On Purifying Our Motives

When Christ Jesus enjoined upon his disciples the necessity of keeping clean the inside of the platter and of the cup as well as the outside, he taught a valuable lesson by the skillful use of parable. The inside of the cup and of the platter could have been nothing less than one's mentality, the so-called human consciousness; and the keeping clean of these useful utensils had the deep significance of the need to keep thought pure and to hold to proper motives and aims in order that action might be righteous. For by these means and these alone, Christian character is built.

Mrs. Eddy, with characteristic directness, states the futility of evil motives. "A wrong motive involves defeat," she declares on page 446 of "Science and Health with Key to the Scriptures." How necessary to success, then, is right motive, sound and pure intention! The desire to be and to do good enlists one on the side of infinite power, and we are told "one with God is a majority." How may we expect to gain that which is worthy and noble through holding to evil aims and desires? "A good intention," says Emerson, "clothes itself with sudden power." That power, we learn in Christian Science, is divine power, which is invoked in proportion as we purify our motives, admitting into our mental household only such thoughts as may be expressed in righteous action. If our motives be sound, we learn to look to God for direction, seeking to know His will, and, learning it, to obey it. This is the means whereby ideals are purified, and the standard of spiritual truth becomes the guide to daily living.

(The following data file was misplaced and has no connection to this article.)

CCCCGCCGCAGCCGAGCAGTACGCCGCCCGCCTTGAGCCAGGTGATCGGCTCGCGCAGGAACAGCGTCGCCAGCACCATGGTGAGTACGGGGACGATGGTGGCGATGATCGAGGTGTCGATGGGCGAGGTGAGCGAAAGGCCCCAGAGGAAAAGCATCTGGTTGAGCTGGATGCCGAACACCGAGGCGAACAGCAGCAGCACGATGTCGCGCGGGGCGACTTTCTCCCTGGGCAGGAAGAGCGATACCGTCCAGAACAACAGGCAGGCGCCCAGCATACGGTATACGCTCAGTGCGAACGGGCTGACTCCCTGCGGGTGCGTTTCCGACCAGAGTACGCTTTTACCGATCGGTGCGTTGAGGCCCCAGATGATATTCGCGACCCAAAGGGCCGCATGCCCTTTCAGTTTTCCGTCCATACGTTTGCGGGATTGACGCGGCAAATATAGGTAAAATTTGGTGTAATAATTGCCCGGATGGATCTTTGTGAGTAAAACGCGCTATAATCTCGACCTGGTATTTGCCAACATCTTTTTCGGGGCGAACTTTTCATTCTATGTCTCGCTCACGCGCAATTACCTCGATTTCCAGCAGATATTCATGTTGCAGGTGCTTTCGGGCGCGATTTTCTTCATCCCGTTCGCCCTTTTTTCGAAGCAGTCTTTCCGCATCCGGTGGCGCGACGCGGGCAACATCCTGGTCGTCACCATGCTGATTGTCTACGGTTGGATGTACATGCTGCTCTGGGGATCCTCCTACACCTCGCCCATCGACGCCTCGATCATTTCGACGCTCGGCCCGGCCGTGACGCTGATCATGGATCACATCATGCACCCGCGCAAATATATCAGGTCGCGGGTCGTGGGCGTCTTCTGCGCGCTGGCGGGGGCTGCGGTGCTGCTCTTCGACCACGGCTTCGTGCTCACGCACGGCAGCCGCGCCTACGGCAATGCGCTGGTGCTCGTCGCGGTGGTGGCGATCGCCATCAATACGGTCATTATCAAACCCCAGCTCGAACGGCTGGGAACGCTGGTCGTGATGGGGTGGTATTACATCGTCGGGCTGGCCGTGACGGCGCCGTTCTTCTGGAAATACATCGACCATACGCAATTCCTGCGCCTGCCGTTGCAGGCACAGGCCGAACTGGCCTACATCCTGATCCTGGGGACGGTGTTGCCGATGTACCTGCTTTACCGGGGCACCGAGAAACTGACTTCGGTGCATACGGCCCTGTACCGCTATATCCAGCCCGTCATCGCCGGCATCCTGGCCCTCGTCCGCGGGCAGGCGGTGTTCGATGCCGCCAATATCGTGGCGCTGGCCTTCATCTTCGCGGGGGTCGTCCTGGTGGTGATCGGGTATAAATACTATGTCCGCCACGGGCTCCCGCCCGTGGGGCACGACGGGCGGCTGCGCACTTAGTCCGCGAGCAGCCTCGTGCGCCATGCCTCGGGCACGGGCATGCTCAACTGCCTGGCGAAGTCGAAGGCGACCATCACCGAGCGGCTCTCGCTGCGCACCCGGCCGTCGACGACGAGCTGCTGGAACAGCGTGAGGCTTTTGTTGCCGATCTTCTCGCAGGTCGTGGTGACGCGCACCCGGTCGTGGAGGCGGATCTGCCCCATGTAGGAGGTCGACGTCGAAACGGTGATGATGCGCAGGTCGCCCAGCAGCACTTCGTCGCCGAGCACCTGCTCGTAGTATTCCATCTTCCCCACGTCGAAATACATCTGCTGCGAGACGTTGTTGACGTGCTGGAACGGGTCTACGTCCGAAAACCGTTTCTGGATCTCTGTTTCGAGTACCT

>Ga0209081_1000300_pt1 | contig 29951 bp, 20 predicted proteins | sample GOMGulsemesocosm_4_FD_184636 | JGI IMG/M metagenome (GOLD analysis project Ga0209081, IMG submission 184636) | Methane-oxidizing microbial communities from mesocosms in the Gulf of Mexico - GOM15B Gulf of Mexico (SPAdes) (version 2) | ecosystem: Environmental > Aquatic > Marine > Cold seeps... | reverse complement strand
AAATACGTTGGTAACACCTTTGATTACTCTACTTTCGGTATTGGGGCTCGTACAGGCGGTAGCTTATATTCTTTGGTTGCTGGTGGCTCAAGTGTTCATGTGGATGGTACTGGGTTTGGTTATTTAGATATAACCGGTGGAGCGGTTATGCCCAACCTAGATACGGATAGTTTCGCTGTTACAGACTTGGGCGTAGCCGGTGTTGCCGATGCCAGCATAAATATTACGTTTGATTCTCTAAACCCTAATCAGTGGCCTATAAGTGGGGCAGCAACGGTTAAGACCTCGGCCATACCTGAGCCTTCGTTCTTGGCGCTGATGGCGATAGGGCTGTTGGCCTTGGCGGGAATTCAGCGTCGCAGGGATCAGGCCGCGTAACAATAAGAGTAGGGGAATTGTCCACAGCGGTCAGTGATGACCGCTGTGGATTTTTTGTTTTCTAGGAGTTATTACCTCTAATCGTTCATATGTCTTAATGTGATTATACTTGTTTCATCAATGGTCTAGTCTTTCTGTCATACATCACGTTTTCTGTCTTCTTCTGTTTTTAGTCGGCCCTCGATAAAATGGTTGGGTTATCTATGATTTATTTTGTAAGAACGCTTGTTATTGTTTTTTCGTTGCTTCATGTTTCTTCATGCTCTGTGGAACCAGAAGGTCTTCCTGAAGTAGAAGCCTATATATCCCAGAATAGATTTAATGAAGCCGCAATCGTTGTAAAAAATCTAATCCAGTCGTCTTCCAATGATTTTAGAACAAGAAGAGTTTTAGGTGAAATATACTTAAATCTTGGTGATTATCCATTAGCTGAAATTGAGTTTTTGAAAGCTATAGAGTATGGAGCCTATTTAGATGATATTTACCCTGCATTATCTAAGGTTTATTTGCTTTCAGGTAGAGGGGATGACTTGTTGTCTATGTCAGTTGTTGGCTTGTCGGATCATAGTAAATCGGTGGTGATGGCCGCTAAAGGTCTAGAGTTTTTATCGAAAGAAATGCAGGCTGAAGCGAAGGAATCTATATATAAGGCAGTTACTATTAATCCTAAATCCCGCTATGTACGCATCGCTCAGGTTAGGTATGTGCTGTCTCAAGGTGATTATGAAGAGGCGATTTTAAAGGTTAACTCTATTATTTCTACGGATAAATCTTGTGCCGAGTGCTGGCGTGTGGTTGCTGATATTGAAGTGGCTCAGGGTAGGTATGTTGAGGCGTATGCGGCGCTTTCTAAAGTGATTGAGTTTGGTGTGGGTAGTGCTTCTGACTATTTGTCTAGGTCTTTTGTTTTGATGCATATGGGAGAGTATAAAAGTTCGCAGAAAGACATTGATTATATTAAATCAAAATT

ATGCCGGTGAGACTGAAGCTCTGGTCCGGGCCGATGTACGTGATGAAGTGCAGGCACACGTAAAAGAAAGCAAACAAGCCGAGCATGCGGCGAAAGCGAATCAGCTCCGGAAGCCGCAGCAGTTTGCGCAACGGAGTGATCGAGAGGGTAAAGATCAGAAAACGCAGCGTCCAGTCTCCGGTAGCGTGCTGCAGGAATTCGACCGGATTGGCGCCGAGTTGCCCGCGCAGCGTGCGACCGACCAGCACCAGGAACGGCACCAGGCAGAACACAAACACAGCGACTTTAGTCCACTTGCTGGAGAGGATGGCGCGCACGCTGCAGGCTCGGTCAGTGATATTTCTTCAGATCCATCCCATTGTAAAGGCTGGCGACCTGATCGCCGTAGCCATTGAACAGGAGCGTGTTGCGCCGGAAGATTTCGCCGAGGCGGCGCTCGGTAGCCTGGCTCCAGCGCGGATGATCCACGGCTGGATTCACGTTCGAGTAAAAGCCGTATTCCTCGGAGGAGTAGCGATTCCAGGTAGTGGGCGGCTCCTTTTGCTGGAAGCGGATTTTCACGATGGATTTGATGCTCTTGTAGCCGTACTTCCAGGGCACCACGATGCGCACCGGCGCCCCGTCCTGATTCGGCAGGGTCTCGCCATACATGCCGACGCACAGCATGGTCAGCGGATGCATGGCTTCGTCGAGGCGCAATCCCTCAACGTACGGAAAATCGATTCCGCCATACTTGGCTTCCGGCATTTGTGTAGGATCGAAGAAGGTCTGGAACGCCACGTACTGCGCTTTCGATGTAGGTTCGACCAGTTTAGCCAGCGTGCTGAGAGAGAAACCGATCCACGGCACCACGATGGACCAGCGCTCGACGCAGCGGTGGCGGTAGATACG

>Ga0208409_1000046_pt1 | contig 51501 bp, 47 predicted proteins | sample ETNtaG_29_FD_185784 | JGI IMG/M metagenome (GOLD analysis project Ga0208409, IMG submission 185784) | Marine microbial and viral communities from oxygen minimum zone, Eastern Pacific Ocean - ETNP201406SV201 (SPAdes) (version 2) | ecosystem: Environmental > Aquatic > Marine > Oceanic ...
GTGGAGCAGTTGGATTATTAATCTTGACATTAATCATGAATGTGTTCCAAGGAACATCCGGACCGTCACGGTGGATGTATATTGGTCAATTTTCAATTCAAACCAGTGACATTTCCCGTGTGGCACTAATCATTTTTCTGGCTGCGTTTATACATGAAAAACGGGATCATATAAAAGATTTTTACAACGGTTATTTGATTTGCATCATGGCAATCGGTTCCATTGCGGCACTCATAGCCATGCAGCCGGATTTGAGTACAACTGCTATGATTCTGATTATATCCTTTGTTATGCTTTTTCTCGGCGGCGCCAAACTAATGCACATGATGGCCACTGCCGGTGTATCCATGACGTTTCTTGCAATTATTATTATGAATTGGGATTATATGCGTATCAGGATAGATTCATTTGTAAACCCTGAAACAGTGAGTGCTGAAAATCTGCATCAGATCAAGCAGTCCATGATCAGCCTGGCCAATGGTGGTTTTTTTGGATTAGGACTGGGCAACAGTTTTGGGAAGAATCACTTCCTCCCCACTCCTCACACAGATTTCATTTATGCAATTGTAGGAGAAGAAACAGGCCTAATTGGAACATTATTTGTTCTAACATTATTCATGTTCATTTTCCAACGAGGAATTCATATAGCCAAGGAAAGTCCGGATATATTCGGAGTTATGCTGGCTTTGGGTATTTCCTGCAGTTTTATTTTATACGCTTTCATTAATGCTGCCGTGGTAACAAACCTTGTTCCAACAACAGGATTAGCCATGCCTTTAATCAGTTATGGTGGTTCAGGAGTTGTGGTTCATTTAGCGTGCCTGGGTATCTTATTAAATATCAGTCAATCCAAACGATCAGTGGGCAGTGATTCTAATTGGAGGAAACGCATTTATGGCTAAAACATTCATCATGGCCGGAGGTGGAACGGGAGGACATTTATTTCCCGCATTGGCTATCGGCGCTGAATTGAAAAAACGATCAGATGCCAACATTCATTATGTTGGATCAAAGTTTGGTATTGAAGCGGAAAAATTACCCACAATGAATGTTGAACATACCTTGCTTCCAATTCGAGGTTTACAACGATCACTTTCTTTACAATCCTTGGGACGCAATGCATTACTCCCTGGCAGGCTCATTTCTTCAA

Alone with God
October 10, 1925

We'd love to hear from you!

Easily submit your testimonies, articles, and poems online.